With nine in 10 adults in England now carrying antibodies against Covid, and infections seemingly in retreat, it would be tempting to think the country's epidemic is all but over.
Yet there is growing evidence that the delta variant is far better than previous strains at reinfecting people who have previously had the virus or been double jabbed.
On Friday, Public Health England (PHE) upgraded its risk assessment for reinfection after a natural infection from amber to red, warning that the delta strain more than doubles the risk of getting Covid for a second time when compared with the alpha variant.
So are we about to see all our hard work wiped out by a wave of reinfections?
It might sound alarming – but it is important to realise that the chance of catching Covid for a second time is very small, so even a doubling brings little cause for concern.
In England so far, there have been just 23,105 cases of possible reinfection out of 4.3 million infections – 0.5 per cent of the total, or one in 200.
Comparatively, some 1.2 per cent of the 83,197 delta cases analysed were in people who previously had the virus – one in 83. It means more than 98 per cent of delta infections are new, so the strain is clearly not rampaging through an immune and vaccinated population.
The percentage of reinfections as a proportion of infections has also been falling since May, when it peaked at 4.4 per cent, and is now currently around 1.6 per cent.
Many of these cases may not even be true reinfections but rather the re-emergence of the previous illness that was not completely cleared. It is only possible to tell a true reinfection by genetically sequencing the strain, which is not always done.
Instead, reinfection is defined as an illness caught 90 days after being diagnosed with a first infection, or following four negative tests.
There are also reasons to be hopeful that, even if people do get reinfected, their illness will not be severe.
An analysis by the Office for the National Statistics (ONS) in June found that the majority of reinfected people get a mild case. Research showed that although one in 142 caught the virus again, just one in 1,000 got a bad case with a high viral load.
In fact, many did not experience symptoms at all the second time around, with just 21 per cent suffering problems such as fever, headache and fatigue compared to 57 per cent during their first bout of illness.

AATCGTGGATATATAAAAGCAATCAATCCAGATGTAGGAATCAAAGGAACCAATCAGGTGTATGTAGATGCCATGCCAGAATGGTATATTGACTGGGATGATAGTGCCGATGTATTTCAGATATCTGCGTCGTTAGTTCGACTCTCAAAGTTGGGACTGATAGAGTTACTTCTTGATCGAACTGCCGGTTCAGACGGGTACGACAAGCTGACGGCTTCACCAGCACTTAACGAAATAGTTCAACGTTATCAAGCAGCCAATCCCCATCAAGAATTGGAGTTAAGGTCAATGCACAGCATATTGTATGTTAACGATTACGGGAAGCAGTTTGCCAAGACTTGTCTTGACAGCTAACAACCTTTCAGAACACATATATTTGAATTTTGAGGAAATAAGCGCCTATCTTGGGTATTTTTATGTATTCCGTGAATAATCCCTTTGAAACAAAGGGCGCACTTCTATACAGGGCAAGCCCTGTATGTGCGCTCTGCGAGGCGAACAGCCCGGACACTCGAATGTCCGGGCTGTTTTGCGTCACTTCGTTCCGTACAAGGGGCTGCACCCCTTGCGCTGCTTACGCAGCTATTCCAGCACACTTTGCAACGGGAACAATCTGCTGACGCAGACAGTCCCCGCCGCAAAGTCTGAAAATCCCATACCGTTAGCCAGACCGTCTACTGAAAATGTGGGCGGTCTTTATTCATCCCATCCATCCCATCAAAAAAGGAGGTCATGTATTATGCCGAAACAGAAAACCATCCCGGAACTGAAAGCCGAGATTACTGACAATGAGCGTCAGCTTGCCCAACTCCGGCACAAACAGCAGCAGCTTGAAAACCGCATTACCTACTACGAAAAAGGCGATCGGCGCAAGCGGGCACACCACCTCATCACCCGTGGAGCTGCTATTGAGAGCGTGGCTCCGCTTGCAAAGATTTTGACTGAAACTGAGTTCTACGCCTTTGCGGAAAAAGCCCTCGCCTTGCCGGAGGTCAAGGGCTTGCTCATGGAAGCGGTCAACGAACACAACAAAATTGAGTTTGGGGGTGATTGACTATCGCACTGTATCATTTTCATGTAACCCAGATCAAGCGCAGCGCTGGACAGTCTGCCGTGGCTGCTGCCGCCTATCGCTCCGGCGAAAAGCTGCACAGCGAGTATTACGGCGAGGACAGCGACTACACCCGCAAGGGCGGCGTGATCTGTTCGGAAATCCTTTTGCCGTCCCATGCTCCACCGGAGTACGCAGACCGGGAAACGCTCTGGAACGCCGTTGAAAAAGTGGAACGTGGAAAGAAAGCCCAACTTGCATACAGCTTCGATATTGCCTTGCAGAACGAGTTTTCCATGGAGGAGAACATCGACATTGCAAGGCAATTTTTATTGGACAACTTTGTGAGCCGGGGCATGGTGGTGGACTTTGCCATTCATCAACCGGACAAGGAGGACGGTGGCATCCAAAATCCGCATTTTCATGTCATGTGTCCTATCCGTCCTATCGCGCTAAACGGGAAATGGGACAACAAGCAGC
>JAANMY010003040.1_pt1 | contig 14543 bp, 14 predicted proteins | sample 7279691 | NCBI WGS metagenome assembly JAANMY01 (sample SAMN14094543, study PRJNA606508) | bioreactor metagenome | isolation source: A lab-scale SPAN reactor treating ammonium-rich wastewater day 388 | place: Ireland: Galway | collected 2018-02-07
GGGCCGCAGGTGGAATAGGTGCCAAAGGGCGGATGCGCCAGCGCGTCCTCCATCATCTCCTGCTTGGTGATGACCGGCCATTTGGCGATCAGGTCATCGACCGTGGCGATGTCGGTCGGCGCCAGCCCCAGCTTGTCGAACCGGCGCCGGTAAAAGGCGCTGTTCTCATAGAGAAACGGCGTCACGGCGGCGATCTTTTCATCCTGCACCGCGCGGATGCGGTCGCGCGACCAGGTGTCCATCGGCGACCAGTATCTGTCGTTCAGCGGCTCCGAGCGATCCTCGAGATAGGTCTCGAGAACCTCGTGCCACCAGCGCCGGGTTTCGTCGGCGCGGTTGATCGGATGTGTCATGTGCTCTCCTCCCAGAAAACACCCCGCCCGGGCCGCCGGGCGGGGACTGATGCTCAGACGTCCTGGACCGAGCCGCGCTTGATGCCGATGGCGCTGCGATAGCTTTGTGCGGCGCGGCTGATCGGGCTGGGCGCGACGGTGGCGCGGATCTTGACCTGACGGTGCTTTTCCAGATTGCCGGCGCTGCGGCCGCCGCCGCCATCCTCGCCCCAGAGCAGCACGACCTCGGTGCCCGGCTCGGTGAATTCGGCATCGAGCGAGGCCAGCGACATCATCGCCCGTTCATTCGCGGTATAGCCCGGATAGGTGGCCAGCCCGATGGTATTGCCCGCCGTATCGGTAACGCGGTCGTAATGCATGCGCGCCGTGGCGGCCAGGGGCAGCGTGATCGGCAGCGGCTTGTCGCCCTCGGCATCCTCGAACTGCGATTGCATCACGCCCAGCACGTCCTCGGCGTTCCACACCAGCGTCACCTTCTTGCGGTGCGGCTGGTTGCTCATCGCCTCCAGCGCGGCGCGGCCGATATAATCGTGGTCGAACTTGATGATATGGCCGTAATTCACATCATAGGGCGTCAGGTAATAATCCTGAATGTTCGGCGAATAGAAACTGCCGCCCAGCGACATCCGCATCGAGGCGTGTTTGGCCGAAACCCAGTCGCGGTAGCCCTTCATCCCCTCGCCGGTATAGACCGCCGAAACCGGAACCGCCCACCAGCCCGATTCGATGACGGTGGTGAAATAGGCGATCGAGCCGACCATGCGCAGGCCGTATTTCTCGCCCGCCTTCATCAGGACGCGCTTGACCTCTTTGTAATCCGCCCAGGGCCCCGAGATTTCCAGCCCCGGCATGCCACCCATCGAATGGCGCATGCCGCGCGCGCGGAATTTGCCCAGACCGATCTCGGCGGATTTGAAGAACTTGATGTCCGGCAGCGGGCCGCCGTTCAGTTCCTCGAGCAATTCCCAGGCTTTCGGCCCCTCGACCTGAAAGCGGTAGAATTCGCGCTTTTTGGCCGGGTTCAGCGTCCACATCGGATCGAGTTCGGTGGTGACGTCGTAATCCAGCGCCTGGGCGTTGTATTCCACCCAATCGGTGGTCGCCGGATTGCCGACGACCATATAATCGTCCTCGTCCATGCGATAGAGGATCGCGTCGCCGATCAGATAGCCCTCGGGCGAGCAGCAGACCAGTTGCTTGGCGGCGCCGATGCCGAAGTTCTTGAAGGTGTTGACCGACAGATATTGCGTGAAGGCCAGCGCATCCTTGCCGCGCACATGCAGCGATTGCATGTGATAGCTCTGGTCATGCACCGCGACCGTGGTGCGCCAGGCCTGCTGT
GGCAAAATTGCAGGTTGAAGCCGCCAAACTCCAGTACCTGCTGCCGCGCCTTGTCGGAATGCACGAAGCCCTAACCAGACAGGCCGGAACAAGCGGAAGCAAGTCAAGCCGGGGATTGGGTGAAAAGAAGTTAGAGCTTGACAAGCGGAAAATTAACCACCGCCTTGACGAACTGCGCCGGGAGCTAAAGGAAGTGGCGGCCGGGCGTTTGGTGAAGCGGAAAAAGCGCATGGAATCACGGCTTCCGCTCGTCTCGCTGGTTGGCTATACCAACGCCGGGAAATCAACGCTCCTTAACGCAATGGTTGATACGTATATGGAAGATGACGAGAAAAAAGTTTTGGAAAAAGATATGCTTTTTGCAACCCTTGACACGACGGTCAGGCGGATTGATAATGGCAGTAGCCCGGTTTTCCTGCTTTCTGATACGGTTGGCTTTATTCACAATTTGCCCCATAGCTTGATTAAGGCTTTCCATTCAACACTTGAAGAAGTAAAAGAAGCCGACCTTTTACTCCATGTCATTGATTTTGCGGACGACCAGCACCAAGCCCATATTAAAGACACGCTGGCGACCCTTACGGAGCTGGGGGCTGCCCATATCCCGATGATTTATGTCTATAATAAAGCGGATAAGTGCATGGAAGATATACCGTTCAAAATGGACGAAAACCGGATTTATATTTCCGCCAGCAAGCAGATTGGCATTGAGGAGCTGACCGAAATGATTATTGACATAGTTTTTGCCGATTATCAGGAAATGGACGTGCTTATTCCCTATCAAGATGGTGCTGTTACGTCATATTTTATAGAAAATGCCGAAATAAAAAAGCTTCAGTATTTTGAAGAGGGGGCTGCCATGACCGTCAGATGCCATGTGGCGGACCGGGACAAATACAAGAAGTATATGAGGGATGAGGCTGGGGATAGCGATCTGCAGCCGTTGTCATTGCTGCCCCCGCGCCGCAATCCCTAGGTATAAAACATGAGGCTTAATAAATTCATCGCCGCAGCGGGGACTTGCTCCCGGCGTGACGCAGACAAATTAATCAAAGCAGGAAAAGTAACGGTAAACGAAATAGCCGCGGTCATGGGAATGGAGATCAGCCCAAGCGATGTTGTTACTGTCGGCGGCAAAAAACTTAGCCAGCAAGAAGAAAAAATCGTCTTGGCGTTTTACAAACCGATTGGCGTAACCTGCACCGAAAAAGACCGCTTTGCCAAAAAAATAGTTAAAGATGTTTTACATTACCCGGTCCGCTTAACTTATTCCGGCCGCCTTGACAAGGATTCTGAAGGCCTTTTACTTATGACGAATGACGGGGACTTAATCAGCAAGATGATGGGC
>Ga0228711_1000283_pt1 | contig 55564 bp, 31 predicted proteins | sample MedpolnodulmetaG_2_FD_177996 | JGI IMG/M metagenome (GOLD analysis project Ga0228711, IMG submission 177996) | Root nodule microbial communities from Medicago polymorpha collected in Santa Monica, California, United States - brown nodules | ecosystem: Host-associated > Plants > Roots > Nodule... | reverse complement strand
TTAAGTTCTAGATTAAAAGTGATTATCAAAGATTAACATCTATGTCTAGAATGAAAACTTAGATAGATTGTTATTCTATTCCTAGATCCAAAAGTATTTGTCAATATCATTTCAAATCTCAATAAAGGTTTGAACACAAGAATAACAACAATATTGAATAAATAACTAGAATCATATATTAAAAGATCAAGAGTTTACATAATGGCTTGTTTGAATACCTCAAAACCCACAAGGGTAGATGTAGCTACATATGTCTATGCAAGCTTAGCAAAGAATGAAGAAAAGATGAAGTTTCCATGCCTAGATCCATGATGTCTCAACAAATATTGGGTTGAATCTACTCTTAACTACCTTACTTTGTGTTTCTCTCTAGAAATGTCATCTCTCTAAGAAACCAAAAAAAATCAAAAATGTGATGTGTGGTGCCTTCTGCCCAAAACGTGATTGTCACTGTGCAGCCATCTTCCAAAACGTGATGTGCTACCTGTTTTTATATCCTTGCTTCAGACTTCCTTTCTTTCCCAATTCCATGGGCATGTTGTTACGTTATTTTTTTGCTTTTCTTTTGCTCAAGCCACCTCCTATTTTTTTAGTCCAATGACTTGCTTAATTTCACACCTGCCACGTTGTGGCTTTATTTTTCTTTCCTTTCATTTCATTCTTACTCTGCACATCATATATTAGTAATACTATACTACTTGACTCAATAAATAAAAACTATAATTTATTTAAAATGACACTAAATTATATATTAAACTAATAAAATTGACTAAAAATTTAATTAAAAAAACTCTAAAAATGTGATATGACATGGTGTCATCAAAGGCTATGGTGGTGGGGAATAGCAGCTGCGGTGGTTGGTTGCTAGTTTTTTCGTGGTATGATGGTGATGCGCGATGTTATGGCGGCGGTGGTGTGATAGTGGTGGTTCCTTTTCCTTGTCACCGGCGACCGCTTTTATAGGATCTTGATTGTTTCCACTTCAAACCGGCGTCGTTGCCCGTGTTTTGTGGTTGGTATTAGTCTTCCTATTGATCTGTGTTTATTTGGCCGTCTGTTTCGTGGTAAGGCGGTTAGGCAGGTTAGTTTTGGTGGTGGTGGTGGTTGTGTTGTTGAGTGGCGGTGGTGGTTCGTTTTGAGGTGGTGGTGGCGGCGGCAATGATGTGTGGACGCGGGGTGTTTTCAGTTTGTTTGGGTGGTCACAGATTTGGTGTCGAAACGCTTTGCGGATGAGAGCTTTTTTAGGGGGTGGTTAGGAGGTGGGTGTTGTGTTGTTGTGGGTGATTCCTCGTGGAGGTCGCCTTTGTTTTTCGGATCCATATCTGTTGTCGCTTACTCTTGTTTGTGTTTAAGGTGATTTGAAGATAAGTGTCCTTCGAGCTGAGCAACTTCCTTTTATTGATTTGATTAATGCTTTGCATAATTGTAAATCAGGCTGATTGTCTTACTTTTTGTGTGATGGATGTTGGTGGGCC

However, it does appear that women are more affected by reinfection than men in all age groups, with rates approximately double in 30 to 60-year-olds, which could represent differences in immune systems, employment or social mixing.
It is unclear why delta may be causing more reinfections, but it may be that immunity from infections early in the pandemic is starting to wane, reducing the body's defences.
A recent Lancet paper showed that vaccine antibodies do start to wane over time, reducing by up to five-fold 70 days after a second dose of the AstraZeneca jab and two-fold for Pfizer.
It could also be that the variant itself is better at escaping from immunity.
So far, no data has been released about whether vaccination helps protect against reinfection for people who had a previous bout. But there are signs that it will, as people who have previously been infected appear to develop a better immune response after a first vaccination than those who never had the virus.
In fact, just one dose of vaccine generated antibodies equal to – or higher than – those produced by two doses of vaccine in people without previous infections, leading experts to suggest they may not need a second dose.
Real-world data shows that vaccines are generally holding up very well against the delta variant, with AstraZeneca preventing 67 per cent of infections and Pfizer 88 per cent.
So about three people in 10 who get vaccinated with AstraZeneca and are exposed to Covid will have a breakthrough infection, with about one in 10 who have the Pfizer jab. Out of nearly 230,000 delta infections so far, just 12 per cent have been in double-jabbed people.
Among the over-50s who have received both vaccinations there have been 220 deaths out of 13,427 cases – 1.64 per cent. In contrast, there have been 131 deaths in unvaccinated over-50s among 2,337 cases – 5.6 per cent.
All this suggests that prior immunity and vaccination will be enough to provide a good defence against delta variant and that even if people are reinfected they are unlikely to be severely ill.
It is also likely that, by the autumn, we will have tweaked vaccines able to give even more protection against variants, providing greater reassurance that we do, finally, have a path out of the pandemic.